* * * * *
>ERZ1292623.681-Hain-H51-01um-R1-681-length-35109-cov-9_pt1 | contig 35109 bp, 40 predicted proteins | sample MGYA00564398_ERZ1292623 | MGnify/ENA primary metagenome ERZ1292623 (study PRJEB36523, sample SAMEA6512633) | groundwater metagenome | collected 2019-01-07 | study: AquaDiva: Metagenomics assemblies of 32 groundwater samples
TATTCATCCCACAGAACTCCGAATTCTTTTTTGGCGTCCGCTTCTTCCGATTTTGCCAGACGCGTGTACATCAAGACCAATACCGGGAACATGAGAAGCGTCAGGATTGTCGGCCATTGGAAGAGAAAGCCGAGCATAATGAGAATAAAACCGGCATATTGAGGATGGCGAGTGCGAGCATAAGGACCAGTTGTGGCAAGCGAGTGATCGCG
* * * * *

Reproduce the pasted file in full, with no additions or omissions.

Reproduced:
>ERZ1292623.681-Hain-H51-01um-R1-681-length-35109-cov-9_pt1 | contig 35109 bp, 40 predicted proteins | sample MGYA00564398_ERZ1292623 | MGnify/ENA primary metagenome ERZ1292623 (study PRJEB36523, sample SAMEA6512633) | groundwater metagenome | collected 2019-01-07 | study: AquaDiva: Metagenomics assemblies of 32 groundwater samples
TATTCATCCCACAGAACTCCGAATTCTTTTTTGGCGTCCGCTTCTTCCGATTTTGCCAGACGCGTGTACATCAAGACCAATACCGGGAACATGAGAAGCGTCAGGATTGTCGGCCATTGGAAGAGAAAGCCGAGCATAATGAGAATAAAACCGGCATATTGAGGATGGCGAGTGCGAGCATAAGGACCAGTTGTGGCAAGCGAGTGATCGCG